Each season the Cape Cod Islanders recruit talented junior hockey players who show great potential to play at the college level, and beyond, who do not live within a reasonable driving distance of the Falmouth Ice Arena, in Falmouth Massachusetts. To take advantage of this great opportunity, the players need families willing to share their homes, and become a “home away from home” for them. The importance of the billet families to the Wild organization is immeasurable. The players ages range from 16-20, players will be required to take classes in local colleges, or hold part time jobs while pursuing their hockey opportunities and dreams. In most cases, very strong bonds are made between the player and the billet family as well as with the player’s family. These relationships will often carry on for many years after the player has left the team. Often billet families can be seen following the player during their college career. Our players have proven to be great role models for younger children in the billet family, as they demonstrate hard work and determination to achieve tough goals.
What is expected of the host family?
The player needs a room of their own, or can share with a team member. They will need a bed, bureau and closet space. While players are expected to provide bed and bath linens, personal care items, cell phones, media equipment and take care of their own transportation needs (most have their own vehicle). The family is not required to cook for the players each day but would be asked to welcome the players to meals being cooked by the family when available. Players will be required to eat on their own when meals are not available. Simply put, the players must be able to be self-sufficient and able to cook and clean up for themselves.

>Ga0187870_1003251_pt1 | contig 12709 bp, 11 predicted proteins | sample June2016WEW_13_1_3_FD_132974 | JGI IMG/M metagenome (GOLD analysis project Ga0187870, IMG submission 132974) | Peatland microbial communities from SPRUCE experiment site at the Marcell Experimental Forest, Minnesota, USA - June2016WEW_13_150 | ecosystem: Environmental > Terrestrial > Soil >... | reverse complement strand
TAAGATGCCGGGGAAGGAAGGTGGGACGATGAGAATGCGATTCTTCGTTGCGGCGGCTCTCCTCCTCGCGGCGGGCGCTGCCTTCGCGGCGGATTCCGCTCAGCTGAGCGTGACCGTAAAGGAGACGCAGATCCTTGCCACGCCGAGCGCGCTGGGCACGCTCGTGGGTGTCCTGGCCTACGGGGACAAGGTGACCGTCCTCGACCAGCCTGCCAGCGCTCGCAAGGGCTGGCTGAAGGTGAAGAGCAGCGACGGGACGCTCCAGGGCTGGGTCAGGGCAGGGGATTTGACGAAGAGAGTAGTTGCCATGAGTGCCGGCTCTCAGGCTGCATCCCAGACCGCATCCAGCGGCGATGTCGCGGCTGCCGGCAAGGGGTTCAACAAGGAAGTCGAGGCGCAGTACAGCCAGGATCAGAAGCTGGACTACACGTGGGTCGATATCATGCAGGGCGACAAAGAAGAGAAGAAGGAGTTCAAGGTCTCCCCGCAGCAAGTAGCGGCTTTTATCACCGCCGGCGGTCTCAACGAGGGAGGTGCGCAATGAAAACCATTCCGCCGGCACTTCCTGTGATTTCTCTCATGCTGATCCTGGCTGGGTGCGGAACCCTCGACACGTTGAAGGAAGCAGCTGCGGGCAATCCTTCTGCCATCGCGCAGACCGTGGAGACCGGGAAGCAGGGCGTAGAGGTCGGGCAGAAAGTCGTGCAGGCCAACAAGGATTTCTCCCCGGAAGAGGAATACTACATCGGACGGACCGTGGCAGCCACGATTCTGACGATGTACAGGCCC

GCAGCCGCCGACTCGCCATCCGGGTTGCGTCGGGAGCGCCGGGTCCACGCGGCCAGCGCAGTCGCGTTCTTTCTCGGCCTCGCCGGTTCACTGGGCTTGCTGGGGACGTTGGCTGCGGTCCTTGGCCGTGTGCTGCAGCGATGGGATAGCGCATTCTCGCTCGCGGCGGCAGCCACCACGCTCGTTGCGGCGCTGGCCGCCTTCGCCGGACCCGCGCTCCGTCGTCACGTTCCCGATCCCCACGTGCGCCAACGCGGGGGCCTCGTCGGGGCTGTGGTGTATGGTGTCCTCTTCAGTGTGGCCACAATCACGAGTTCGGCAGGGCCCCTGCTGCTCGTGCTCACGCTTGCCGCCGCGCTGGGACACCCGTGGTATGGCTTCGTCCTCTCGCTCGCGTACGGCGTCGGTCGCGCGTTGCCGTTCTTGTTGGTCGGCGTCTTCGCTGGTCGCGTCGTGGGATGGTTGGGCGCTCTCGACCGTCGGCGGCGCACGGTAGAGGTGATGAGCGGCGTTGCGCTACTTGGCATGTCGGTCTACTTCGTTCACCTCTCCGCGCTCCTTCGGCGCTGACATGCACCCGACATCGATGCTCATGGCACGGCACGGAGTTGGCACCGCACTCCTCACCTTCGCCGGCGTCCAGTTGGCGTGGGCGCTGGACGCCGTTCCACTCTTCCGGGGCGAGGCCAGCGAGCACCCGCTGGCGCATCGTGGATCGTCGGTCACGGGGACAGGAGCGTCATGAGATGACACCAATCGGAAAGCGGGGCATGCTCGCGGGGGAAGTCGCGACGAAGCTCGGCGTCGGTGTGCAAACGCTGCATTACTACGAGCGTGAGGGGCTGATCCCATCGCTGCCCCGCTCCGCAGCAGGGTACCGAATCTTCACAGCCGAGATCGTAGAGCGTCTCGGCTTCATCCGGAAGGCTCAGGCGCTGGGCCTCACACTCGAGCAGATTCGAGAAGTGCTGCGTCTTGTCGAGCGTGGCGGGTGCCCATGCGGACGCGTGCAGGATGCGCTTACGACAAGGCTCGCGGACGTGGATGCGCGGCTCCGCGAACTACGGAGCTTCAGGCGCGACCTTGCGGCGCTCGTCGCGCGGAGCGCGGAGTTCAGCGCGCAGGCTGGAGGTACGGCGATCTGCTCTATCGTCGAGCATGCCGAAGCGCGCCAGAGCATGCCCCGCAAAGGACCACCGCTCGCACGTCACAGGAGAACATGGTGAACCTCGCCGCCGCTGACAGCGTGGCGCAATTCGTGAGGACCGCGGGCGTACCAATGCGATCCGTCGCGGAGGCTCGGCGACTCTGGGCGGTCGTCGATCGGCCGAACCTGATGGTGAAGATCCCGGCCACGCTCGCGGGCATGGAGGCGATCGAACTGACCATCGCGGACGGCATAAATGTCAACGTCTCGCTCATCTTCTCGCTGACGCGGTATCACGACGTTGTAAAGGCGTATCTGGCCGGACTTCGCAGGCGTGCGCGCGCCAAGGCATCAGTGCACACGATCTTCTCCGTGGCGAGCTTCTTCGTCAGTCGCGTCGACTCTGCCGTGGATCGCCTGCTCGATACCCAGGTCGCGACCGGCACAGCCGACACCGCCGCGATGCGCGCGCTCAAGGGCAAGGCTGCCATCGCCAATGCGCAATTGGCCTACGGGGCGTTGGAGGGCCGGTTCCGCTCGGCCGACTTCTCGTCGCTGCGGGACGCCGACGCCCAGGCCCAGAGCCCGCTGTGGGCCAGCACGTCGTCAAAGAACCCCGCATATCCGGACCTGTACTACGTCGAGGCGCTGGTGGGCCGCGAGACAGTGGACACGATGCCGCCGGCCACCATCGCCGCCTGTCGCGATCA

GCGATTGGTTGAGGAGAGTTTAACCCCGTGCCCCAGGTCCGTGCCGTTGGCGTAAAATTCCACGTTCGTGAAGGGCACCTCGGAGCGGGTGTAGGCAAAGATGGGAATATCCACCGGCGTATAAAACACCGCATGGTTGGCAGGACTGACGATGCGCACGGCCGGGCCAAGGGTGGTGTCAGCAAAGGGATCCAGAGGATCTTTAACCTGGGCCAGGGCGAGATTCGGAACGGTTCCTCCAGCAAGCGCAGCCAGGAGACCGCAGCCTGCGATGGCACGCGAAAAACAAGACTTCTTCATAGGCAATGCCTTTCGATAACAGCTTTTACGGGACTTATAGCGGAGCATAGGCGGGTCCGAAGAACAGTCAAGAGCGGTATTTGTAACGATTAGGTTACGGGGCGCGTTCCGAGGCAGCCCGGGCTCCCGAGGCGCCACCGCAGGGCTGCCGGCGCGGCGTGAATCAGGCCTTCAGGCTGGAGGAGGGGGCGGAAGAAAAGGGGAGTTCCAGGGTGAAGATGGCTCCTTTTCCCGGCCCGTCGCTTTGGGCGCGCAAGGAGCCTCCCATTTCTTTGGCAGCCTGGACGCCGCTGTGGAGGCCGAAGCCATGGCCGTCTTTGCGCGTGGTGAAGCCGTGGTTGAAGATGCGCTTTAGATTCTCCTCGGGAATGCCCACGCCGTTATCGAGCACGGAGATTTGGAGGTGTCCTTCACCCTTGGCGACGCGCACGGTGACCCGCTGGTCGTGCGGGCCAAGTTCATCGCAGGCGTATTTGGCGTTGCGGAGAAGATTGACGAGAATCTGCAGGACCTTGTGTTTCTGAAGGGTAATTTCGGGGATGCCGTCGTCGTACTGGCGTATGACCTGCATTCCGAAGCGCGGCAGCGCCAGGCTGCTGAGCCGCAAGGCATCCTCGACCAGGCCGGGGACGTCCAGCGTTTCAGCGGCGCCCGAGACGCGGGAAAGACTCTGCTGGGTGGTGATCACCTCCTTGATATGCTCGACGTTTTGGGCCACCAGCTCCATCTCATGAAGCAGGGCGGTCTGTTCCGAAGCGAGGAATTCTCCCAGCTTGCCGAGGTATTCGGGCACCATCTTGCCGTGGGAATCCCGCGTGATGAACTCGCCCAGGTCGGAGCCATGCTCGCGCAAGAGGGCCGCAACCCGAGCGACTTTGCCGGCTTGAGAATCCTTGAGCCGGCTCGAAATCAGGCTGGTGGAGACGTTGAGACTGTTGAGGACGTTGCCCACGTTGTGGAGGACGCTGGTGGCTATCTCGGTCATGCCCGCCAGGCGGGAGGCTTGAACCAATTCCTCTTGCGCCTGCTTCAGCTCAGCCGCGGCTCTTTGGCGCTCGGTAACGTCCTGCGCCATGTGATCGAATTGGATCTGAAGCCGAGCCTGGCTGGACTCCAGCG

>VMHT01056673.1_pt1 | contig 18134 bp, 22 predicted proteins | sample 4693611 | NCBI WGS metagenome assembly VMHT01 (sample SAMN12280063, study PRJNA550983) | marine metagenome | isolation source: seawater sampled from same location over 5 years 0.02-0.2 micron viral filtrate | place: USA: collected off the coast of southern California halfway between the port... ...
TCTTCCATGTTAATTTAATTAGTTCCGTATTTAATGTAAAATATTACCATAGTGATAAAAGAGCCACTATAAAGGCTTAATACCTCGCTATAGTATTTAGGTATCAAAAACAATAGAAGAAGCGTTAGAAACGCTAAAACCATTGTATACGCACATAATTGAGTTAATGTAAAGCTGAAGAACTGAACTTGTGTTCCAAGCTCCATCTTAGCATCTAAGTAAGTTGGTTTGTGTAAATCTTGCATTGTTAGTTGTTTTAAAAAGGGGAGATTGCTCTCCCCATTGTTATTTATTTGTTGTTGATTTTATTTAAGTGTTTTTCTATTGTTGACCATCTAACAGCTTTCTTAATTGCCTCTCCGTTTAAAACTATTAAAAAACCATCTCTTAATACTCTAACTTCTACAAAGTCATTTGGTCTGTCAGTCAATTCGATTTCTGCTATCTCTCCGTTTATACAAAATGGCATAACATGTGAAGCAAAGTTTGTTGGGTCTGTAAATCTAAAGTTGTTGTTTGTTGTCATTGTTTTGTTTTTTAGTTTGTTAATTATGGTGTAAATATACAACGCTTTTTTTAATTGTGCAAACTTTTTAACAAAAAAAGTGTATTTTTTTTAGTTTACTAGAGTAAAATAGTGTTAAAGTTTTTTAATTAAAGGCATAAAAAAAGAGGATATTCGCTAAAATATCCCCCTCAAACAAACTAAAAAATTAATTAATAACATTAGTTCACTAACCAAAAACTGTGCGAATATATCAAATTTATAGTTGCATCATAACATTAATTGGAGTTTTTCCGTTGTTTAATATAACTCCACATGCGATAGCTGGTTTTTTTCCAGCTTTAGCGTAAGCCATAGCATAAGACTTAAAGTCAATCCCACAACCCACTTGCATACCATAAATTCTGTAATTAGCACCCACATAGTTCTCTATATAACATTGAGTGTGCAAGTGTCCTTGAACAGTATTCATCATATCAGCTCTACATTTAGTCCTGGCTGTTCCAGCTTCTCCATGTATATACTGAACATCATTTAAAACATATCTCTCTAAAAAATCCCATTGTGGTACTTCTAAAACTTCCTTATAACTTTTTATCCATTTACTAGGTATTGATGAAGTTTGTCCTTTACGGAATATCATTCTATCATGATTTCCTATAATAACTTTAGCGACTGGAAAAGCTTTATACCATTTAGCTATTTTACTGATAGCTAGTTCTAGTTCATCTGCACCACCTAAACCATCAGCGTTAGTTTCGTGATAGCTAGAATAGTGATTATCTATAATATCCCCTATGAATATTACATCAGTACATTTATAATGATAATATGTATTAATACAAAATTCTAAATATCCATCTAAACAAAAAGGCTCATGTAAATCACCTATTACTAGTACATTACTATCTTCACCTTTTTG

What is expected of the players?
The players must adhere to all team and house rules and show respect and consideration toward all family members. Your generosity will not be taken for granted.
How long is a host family’s commitment?
This varies depending on the player. Some are with the family during the hockey season only. Others need to complete the school year. Some players go home for the weekend as often as the game schedule permits. All players go home over the holiday break, unless they are from a different country and are unable to make it home.
Families receive a monthly billeting payment for each player. Some have found it easier to house two players as they then travel together and are company for each other. Host families have included traditional 2-parent families, single-parent families and “empty-nesters” too. All that’s really needed is a willingness to help a player pursue their dream by providing a “home away from home”.
If you are interested in being a billet, please contact us today. Your willingness to share your home and family is all it takes, and you will truly make a difference in a player’s life.
Contact Dan Hodge firstname.lastname@example.org or Barry O’Neil email@example.com